Review: One thing we have noticed about the CruCast release model, is that it is perfectly balanced between their more established faces and a constant wave of exciting newcomers. This release pays homage to the first of those options as CruCast roll out the red carpet for an all-star affair as the likes of Skepsis, Darkzy, Bru-C, TS7, Tsuki and more come together for a scorching selection of brazen bassy badness. There are some tasty pieces involved, but the ones that leap out the most have to include Skue-K's colourful rework of Bru-C & D Double's 'Heater', along with a vibrant VIP mix of 'Jungle' from Nu Aspect.
Review: Since breaking through in 2016 with his Interstellar Systems EP for Berlin label Dystopian, Jon hester has since gone on to release with the likes of DJ Deep, Radio Slave and Derrick May. In four years the likes of Deeply Rooted, Transmat and Rekids have all released the American's music and this Momentum EP continues Rekids' techno assault in 2019 (see EPs from P.Leone, Roberto and the always faithful Phillipe Petit). Industrial beats all round, "Zone" sends in spiraling rhythms, claps washed in reverb and a relentless forward motion, and "Part 4" is a touch syncopated in comparison, its held together by a hypnotising vocal snippet. Same goes for "Beatwave" only with deeper atmospheres and bleep inspired notation, while a fan's favourite can be in the happy hardcore and contemporary rave of "Accelerator".
Review: What a year it has been for the team at Dubtribu, a label who continue to impress in all areas, with their homegrown roster looking stronger by the second. This last project of the year sees them firing on all sides as they invite eight of their best in for 'Deep Dub Inside 2019', a comprehensive showcase of the labels sound, featuring potent originals from the likes of Arta, Tinky, Muhla, Kismat, Cel and Ran for starters. We have two clear highlights for this one, with the gnarly sub work of Takjacob's 'Can't Own Me' being a real heavy hitter, along with the spooky overtones of Copley's 'Bombay Bad Boy'. Awesome stuff!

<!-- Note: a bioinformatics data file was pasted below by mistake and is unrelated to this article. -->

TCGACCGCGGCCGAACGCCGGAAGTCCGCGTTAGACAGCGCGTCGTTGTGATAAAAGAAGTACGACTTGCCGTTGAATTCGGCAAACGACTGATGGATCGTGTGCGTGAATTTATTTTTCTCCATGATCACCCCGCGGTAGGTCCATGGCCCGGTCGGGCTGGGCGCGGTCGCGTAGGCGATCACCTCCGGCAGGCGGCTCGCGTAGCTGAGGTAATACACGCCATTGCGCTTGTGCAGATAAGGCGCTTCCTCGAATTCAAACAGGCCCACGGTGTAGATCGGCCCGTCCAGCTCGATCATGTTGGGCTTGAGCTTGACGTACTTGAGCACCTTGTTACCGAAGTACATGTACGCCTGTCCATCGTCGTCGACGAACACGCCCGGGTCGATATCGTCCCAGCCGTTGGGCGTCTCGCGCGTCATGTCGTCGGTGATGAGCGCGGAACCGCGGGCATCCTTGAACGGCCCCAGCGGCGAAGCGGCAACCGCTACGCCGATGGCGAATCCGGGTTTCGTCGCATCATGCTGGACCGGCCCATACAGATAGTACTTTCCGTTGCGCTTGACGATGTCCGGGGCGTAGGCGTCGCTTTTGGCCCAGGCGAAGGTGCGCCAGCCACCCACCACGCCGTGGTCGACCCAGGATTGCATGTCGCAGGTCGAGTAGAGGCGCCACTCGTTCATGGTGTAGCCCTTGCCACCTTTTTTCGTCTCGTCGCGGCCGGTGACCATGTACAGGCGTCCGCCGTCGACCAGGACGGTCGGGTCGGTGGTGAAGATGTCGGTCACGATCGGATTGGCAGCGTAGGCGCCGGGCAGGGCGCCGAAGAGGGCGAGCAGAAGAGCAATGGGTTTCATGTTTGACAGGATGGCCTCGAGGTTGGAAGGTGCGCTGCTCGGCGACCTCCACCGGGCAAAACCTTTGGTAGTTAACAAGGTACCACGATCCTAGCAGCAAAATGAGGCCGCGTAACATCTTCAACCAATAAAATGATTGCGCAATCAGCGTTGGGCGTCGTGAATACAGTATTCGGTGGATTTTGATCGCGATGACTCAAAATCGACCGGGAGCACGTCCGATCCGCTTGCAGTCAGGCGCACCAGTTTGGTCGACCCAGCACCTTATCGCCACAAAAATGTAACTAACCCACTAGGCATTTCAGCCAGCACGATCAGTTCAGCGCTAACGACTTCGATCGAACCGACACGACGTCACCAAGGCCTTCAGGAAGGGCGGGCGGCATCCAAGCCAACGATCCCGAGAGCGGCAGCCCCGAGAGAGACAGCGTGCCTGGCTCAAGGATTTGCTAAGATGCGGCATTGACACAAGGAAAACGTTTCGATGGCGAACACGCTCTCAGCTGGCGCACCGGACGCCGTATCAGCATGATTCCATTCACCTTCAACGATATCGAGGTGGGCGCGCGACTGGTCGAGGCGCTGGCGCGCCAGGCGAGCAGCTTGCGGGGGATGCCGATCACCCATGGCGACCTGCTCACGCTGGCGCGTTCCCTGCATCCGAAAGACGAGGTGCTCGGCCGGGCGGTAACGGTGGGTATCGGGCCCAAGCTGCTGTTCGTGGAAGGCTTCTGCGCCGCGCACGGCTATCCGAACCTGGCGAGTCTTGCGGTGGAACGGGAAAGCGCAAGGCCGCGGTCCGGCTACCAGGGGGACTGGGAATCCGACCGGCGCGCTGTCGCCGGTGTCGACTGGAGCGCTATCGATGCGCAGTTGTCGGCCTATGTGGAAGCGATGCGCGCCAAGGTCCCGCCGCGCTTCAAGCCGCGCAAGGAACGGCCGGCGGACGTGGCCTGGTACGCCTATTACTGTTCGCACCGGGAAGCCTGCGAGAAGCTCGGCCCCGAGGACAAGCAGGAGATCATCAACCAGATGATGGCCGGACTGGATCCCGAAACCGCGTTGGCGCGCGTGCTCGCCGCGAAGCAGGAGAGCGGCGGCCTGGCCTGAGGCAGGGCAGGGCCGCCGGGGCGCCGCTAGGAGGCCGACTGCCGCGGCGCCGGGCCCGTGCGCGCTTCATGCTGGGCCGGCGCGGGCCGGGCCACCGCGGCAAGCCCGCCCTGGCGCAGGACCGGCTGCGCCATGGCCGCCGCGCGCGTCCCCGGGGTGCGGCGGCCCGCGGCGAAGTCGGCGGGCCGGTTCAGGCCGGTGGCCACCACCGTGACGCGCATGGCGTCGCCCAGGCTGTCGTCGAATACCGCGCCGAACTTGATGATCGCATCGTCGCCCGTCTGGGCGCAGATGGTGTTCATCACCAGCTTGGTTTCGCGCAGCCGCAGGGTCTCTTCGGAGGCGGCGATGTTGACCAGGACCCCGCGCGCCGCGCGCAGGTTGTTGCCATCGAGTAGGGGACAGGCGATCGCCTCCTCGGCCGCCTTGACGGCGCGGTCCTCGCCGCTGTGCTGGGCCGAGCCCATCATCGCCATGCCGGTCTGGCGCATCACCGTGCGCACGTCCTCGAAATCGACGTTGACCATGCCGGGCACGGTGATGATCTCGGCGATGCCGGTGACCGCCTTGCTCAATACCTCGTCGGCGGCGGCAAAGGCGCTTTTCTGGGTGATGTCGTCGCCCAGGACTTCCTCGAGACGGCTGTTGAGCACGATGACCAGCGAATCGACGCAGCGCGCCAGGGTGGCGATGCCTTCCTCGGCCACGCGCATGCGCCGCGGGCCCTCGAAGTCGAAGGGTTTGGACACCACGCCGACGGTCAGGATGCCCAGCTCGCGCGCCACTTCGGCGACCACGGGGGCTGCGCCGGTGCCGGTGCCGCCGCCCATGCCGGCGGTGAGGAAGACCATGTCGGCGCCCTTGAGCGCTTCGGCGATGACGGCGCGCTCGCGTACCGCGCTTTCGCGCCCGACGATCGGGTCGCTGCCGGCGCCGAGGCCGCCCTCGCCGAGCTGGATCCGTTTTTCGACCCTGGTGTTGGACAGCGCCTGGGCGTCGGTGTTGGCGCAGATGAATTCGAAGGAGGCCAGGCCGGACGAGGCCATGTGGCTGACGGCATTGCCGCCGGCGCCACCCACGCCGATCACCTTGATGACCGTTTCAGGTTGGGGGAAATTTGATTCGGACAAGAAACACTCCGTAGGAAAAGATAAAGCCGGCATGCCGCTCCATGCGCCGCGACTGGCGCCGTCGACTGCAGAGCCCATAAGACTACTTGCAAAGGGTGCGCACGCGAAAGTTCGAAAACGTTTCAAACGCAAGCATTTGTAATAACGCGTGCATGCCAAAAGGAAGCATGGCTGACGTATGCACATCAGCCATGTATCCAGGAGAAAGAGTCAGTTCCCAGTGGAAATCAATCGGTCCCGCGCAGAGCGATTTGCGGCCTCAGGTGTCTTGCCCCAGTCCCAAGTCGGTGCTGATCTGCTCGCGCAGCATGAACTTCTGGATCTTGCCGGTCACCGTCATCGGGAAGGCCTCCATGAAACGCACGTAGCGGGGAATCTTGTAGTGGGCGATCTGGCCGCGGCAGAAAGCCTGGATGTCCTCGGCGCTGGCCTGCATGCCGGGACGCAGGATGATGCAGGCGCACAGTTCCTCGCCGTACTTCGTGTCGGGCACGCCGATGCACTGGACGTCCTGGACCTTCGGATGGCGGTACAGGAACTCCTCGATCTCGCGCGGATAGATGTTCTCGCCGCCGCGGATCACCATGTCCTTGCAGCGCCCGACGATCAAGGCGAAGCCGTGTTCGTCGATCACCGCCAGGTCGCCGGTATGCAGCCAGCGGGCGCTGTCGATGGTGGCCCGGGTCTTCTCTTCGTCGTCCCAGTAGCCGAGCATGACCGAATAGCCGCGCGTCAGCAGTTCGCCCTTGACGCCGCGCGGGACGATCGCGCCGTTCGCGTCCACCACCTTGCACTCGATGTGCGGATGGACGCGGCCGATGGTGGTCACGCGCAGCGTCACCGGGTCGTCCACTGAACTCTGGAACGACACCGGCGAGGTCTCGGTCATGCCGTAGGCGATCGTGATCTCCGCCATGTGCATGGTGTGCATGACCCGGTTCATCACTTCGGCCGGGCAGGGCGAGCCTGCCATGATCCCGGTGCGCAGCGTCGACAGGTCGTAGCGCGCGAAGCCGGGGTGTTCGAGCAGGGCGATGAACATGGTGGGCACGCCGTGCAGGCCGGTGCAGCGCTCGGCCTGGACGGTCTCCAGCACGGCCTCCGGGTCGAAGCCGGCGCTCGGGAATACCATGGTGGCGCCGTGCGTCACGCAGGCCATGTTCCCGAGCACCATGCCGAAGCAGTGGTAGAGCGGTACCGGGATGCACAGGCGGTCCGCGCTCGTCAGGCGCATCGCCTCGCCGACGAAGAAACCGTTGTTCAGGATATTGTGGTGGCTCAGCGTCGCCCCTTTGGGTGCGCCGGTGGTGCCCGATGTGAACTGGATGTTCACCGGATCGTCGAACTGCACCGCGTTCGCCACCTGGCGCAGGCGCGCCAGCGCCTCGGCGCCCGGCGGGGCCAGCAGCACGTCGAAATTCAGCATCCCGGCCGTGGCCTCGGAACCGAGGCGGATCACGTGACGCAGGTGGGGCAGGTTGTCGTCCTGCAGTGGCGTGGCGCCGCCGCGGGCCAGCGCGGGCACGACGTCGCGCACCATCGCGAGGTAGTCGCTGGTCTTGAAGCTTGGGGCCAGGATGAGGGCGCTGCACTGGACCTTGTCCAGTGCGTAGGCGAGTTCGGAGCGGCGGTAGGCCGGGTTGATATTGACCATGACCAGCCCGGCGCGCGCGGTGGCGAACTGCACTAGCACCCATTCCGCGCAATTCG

Review: As ever with the Duploc team, they have assembled an EP of pure quality as they invite a cohort of their finest into the fray for the second chapter of 'Duploc Selects'. From the off highlights include the regal horn tones and catchy melodies of 'Cumulus' from Cartridge, before the gnarly bass tones and crispy drum slaps of 'What Are You Saying' land, courtesy of Dalek One. Drumterror also combines sharp drums and chiming patterns in 'Mineral' before Feonix fuses experimental drum arrangements and super-deep sub pressure on 'Lost & Direct', with the glitchy plucks and wavy leads of Ghostek's 'Seek War' putting the icing on the cake. A very strong selection indeed.
Review: Over the years, there are genuinely very few labels that have been able to amass as impressive a catalogue as Project Allout, a label that continue to unleash bass and grime music at the highest level as me move into 2020. This latest compilation release takes the title 'Keep It PAR, Volume 2', and is a terrific showcase of the different styles on offer within the imprint, including music from PAR allstars such as Dubzta, Moony, Dutty Tingz, Daze Prism, JT, Killjoy, Palize and more. For us, there are two clear highlights, with the super groovy twists of 'Baby Boy' from Venz being the first, followed by the smooth garage flavours of 'I Dont Know' from Lushen.